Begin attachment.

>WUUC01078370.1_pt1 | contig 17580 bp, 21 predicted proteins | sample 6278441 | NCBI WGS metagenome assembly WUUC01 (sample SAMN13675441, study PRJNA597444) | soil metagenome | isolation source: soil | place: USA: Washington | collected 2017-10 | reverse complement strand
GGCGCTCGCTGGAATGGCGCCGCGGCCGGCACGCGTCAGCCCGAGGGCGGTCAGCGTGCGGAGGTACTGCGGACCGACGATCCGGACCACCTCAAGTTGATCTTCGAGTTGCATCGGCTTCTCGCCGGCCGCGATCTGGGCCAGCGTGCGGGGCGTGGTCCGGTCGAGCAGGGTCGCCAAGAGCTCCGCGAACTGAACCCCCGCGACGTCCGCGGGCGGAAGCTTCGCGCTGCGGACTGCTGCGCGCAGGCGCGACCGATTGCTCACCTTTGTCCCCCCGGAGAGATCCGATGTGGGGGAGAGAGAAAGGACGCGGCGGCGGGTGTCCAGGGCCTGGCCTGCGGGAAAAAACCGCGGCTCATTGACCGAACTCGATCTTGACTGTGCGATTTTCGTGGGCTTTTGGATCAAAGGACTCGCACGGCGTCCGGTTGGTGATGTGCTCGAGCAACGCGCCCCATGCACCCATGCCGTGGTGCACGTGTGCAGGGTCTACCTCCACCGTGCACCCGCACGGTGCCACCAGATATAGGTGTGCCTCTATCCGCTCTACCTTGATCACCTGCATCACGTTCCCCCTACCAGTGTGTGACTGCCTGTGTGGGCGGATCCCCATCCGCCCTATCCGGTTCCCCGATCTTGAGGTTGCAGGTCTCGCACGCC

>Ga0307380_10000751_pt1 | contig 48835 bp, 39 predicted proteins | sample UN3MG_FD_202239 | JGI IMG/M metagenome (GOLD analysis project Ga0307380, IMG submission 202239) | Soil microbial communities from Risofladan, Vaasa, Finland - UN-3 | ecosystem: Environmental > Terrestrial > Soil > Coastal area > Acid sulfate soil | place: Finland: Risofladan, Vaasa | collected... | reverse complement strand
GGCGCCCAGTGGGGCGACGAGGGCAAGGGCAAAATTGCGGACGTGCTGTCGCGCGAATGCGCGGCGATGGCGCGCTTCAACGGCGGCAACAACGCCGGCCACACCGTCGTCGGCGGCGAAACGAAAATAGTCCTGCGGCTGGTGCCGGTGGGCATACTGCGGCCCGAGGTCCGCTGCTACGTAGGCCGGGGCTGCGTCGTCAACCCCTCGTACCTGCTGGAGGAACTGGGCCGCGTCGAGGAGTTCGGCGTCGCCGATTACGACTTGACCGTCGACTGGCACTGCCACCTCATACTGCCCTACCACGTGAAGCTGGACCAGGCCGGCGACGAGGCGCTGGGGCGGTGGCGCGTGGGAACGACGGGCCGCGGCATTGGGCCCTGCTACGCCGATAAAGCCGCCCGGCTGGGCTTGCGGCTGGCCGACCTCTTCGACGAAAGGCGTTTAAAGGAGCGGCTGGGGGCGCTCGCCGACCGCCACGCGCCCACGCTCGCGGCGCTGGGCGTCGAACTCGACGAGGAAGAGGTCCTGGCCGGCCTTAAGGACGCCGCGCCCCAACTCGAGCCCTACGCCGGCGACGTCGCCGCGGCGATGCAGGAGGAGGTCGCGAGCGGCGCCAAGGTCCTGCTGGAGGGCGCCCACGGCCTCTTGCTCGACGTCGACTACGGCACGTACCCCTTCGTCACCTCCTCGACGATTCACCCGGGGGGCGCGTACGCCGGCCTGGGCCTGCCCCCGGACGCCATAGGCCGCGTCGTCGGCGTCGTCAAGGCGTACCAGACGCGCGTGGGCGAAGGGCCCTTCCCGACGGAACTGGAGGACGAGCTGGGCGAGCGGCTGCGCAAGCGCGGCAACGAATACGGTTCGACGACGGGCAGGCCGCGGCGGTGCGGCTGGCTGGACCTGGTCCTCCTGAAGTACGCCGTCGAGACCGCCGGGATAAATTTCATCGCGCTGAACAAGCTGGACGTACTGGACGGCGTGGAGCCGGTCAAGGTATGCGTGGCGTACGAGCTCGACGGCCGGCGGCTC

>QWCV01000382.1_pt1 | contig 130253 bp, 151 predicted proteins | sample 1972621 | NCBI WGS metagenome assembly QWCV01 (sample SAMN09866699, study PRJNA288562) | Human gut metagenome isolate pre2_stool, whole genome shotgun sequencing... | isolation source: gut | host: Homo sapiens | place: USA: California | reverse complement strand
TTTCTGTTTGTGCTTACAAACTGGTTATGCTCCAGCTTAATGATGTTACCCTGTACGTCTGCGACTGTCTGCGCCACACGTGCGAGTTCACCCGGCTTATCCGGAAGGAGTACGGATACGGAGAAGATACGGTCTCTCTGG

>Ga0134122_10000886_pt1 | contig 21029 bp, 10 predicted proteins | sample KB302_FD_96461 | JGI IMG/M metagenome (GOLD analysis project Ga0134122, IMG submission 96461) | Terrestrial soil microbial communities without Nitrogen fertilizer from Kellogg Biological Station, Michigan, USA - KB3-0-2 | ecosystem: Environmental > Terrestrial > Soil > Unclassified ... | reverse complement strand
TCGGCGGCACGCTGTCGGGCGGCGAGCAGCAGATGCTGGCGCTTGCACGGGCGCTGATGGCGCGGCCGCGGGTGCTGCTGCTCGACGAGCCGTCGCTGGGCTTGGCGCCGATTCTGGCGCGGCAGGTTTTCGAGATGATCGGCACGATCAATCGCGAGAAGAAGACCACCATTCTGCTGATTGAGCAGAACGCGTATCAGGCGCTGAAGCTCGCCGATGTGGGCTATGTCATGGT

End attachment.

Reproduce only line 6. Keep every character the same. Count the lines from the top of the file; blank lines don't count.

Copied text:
TTTCTGTTTGTGCTTACAAACTGGTTATGCTCCAGCTTAATGATGTTACCCTGTACGTCTGCGACTGTCTGCGCCACACGTGCGAGTTCACCCGGCTTATCCGGAAGGAGTACGGATACGGAGAAGATACGGTCTCTCTGG